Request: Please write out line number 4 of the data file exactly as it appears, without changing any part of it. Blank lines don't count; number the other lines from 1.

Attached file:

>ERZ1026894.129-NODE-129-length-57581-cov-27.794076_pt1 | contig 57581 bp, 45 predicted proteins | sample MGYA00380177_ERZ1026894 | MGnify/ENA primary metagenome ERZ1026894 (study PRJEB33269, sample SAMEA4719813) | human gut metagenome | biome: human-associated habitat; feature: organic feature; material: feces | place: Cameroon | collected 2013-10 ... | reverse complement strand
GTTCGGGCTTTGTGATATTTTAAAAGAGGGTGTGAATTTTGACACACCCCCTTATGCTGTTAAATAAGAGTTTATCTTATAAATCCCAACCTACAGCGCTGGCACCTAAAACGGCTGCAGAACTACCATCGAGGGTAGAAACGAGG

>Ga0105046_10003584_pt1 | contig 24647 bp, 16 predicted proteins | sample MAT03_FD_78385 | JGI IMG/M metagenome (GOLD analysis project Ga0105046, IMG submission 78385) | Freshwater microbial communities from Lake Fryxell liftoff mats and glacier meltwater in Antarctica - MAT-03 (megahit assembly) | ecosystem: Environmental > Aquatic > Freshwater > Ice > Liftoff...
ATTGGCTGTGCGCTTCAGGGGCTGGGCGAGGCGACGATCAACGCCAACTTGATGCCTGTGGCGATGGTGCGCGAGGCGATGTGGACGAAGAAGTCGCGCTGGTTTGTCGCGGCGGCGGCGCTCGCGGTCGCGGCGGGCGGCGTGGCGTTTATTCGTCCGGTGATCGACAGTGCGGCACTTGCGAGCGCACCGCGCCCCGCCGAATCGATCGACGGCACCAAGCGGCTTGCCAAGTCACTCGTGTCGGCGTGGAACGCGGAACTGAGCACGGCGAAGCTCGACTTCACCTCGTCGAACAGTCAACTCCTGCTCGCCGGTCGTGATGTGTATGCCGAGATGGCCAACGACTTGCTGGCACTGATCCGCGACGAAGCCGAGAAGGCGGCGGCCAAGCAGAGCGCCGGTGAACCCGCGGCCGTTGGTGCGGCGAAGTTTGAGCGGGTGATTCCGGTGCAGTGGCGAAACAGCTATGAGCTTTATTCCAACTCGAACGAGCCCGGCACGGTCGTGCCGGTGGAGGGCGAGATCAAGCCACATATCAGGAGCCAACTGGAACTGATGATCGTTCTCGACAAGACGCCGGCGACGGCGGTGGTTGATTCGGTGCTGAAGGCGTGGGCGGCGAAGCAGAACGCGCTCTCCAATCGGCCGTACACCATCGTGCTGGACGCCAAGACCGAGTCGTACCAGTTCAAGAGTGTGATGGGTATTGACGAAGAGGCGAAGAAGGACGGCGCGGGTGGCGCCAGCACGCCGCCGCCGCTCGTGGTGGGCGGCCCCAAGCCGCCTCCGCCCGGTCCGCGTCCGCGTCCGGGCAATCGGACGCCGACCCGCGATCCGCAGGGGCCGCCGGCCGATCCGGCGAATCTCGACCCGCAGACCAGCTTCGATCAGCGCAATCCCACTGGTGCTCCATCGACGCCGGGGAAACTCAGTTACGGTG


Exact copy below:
ATTGGCTGTGCGCTTCAGGGGCTGGGCGAGGCGACGATCAACGCCAACTTGATGCCTGTGGCGATGGTGCGCGAGGCGATGTGGACGAAGAAGTCGCGCTGGTTTGTCGCGGCGGCGGCGCTCGCGGTCGCGGCGGGCGGCGTGGCGTTTATTCGTCCGGTGATCGACAGTGCGGCACTTGCGAGCGCACCGCGCCCCGCCGAATCGATCGACGGCACCAAGCGGCTTGCCAAGTCACTCGTGTCGGCGTGGAACGCGGAACTGAGCACGGCGAAGCTCGACTTCACCTCGTCGAACAGTCAACTCCTGCTCGCCGGTCGTGATGTGTATGCCGAGATGGCCAACGACTTGCTGGCACTGATCCGCGACGAAGCCGAGAAGGCGGCGGCCAAGCAGAGCGCCGGTGAACCCGCGGCCGTTGGTGCGGCGAAGTTTGAGCGGGTGATTCCGGTGCAGTGGCGAAACAGCTATGAGCTTTATTCCAACTCGAACGAGCCCGGCACGGTCGTGCCGGTGGAGGGCGAGATCAAGCCACATATCAGGAGCCAACTGGAACTGATGATCGTTCTCGACAAGACGCCGGCGACGGCGGTGGTTGATTCGGTGCTGAAGGCGTGGGCGGCGAAGCAGAACGCGCTCTCCAATCGGCCGTACACCATCGTGCTGGACGCCAAGACCGAGTCGTACCAGTTCAAGAGTGTGATGGGTATTGACGAAGAGGCGAAGAAGGACGGCGCGGGTGGCGCCAGCACGCCGCCGCCGCTCGTGGTGGGCGGCCCCAAGCCGCCTCCGCCCGGTCCGCGTCCGCGTCCGGGCAATCGGACGCCGACCCGCGATCCGCAGGGGCCGCCGGCCGATCCGGCGAATCTCGACCCGCAGACCAGCTTCGATCAGCGCAATCCCACTGGTGCTCCATCGACGCCGGGGAAACTCAGTTACGGTG